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Zionism is one of the most misunderstood and controversial of all political doctrines. To the Promised Land illuminates its origins and developments and discusses its political theory through an examination of the ideas of Zionism’s leading thinkers.
David J. Goldberg’s detailed survey begins with Moses Hess, author of Rome and Jerusalem (1862), a seminal work in Zionist literature, and Theodor Herzl, the founder of political Zionism, who envisaged a new state in Palestine that would be an amalgam of the best of European culture. Others combined Zionism with a commitment to religious orthodoxy, socialism, communism or the redemptive effects of agricultural labour. In Palestine, the Zionist movement continued to gather momentum: Goldberg examines the personality and role of Israel’s first Prime Minister, David Ben-Gurion, and that of his great rival, the militant Revisionist (and mentor of Menachem Begin) Vladimir Jabotinsky.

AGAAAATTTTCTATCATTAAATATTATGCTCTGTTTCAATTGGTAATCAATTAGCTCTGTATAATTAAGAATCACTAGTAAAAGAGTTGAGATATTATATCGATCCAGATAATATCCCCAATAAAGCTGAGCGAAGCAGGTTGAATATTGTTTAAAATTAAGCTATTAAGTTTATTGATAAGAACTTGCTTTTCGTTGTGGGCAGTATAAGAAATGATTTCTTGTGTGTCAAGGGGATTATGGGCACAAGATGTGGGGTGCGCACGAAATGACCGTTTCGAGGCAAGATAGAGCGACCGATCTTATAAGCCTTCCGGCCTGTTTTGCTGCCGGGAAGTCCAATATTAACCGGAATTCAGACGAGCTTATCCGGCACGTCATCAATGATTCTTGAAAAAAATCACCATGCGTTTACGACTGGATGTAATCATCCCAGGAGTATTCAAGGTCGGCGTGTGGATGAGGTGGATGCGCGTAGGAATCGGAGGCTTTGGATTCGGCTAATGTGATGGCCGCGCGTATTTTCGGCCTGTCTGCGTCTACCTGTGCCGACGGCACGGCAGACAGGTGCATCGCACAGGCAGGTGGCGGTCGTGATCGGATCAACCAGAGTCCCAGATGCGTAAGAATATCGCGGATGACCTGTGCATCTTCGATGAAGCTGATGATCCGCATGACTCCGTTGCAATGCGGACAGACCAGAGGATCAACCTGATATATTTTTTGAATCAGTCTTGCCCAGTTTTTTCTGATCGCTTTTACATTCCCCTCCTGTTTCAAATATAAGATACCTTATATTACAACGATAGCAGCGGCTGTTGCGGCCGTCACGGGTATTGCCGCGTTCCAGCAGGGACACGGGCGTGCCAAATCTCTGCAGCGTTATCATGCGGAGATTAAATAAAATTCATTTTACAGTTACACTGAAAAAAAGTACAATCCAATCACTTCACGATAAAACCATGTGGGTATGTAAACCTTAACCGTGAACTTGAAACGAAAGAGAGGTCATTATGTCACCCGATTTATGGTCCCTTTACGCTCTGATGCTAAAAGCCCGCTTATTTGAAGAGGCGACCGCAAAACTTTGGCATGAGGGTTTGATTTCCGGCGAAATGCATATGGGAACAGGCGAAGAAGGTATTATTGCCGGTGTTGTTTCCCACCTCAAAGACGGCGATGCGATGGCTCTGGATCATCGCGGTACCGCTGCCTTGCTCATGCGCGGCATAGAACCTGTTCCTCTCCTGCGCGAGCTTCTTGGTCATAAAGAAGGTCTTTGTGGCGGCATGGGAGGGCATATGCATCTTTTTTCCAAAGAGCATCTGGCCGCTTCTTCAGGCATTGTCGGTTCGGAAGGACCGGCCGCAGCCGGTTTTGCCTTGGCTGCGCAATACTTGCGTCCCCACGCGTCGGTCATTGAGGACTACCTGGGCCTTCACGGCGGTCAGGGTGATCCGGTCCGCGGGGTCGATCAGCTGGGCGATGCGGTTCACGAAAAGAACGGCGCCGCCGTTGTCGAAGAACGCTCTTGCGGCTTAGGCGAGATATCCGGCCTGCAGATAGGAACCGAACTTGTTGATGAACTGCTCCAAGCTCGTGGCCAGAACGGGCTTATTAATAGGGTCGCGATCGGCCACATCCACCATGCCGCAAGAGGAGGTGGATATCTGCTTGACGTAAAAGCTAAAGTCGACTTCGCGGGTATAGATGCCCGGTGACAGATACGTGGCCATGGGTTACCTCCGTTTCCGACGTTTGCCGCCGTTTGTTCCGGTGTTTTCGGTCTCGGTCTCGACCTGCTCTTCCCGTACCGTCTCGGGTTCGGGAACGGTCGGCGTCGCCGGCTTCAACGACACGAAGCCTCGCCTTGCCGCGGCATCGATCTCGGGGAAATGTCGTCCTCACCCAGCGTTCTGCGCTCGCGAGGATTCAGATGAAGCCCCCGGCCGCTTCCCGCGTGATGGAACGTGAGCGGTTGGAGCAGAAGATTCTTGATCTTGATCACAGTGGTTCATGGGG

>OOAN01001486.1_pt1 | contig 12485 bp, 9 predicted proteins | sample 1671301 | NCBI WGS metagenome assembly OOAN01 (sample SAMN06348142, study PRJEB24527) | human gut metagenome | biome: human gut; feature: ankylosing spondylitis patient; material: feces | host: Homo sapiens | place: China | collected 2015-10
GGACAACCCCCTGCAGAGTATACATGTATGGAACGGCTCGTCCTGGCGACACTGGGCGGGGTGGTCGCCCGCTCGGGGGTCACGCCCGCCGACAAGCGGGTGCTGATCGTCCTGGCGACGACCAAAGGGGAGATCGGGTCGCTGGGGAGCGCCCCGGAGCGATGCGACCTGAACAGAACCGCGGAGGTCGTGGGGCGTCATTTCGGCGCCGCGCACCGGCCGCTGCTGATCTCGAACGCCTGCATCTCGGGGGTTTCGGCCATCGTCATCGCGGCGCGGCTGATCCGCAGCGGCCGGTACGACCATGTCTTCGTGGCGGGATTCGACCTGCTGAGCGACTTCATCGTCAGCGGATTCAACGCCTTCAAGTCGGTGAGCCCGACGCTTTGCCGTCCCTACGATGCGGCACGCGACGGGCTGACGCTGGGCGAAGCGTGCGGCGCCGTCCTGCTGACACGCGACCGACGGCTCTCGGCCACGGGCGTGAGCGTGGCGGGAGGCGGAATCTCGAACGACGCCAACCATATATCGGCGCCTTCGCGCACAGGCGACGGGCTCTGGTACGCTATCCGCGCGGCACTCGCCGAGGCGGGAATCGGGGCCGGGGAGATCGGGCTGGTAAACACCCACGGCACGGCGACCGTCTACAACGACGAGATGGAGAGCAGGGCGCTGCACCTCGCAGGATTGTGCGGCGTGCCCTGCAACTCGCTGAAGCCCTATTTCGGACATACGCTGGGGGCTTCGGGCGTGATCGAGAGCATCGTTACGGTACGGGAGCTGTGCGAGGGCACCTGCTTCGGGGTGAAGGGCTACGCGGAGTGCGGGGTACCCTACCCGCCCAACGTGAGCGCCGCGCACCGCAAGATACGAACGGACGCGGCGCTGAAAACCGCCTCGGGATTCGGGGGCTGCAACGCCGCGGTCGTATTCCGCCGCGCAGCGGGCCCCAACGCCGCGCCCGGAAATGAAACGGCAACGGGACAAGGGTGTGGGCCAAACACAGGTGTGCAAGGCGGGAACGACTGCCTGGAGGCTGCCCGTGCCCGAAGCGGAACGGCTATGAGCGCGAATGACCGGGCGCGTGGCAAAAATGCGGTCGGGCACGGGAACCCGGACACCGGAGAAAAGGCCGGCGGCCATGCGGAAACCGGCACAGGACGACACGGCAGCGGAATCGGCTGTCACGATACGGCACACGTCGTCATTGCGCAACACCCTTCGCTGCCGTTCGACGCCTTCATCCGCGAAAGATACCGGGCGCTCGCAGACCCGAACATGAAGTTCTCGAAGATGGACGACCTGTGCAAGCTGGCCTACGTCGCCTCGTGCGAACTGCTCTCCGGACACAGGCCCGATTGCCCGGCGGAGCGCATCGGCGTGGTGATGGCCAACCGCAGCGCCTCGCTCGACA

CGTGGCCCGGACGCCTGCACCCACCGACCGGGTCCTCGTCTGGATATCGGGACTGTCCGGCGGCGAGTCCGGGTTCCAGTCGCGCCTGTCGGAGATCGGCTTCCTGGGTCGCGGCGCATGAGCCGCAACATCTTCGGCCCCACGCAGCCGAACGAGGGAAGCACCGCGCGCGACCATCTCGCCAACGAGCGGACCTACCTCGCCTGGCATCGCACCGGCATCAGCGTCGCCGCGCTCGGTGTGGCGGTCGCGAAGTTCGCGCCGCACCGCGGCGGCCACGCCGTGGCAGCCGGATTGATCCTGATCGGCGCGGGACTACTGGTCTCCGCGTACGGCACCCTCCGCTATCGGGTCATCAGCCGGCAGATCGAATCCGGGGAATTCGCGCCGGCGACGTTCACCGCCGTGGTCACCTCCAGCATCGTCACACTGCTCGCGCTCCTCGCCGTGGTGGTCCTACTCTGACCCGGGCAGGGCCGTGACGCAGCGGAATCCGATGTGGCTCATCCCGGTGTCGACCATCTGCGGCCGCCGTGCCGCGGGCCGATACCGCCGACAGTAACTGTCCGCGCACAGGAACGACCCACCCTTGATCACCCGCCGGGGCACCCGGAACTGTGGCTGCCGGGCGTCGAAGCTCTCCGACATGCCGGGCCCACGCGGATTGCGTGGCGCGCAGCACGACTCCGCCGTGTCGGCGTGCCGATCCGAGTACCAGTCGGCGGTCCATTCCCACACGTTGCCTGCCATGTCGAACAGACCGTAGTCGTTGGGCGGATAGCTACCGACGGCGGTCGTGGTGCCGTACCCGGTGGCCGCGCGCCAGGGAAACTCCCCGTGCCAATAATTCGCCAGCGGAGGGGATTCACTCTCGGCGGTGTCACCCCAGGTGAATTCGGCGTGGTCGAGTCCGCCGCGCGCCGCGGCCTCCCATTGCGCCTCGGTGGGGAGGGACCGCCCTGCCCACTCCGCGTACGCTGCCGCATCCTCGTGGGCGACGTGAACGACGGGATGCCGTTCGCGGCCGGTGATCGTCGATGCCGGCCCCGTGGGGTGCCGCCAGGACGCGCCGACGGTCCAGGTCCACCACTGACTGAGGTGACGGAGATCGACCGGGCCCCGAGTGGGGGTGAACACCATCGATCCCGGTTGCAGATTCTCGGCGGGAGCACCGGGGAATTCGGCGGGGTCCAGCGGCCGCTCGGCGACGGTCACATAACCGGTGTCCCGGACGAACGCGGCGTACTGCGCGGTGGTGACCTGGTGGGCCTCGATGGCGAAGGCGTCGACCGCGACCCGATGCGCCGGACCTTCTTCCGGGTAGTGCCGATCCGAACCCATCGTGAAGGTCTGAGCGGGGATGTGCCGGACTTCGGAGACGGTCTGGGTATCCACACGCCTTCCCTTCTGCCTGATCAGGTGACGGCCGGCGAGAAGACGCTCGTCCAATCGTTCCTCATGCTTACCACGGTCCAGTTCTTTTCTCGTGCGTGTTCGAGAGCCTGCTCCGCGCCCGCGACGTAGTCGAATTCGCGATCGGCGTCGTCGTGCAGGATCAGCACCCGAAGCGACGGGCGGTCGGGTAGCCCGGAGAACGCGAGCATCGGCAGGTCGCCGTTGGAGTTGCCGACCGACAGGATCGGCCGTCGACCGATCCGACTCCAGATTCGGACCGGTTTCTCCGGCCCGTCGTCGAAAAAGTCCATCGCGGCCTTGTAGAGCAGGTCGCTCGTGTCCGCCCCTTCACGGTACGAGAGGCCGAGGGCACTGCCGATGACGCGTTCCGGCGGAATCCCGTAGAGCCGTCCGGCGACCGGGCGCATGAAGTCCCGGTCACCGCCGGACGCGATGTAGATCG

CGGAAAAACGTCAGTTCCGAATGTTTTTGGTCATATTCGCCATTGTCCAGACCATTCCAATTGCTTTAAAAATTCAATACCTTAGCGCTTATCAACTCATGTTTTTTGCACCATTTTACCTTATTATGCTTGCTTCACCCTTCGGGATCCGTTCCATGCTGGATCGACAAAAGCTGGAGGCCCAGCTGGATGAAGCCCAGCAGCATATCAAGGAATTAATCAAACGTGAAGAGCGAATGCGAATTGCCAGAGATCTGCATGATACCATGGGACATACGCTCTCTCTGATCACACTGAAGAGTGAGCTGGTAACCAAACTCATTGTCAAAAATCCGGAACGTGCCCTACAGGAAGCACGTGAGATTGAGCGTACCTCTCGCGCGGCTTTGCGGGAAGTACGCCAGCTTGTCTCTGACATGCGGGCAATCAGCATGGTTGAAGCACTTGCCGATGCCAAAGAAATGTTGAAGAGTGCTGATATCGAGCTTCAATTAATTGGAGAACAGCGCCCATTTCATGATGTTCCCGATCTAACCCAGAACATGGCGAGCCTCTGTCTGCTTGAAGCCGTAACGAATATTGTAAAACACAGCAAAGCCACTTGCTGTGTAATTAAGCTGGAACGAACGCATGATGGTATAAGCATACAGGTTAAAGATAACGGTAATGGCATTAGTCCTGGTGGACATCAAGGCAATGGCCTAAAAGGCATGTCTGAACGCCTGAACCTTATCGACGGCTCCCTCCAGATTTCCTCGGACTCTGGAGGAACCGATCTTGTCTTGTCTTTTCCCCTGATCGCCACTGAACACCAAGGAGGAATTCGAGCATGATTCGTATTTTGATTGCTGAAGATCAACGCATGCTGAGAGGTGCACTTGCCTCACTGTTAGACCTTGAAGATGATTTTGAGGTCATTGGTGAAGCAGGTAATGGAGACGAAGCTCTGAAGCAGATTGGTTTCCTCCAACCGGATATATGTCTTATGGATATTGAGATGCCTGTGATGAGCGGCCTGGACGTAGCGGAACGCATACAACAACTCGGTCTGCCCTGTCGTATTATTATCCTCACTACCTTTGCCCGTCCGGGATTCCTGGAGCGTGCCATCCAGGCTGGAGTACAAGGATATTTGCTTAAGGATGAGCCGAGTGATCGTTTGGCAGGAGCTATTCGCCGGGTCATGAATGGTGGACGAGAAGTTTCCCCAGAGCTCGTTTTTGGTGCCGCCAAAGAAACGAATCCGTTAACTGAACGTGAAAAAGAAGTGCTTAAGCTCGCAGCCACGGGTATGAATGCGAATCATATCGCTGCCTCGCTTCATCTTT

Some of the Zionists’ most strongly held beliefs rested on highly debatable claims: that the Jews are essentially a single nation; that Jewish history since the fall of Jerusalem has been uniformly tragic; and that Zionist immigrants would be welcomed for bringing he benefits of Western culture to a barren, sparsely populated land. Yet it was also they who forged the modern State of Israel – an essential haven for the survivors of the Holocaust – out of very disparate groups of people who had not lived in their ‘homeland’ for almost two thousand years. This sympathetic but balanced account lays bare the paradoxes and the genuine achievements of a unique movement that has changed the course of Jewish history.
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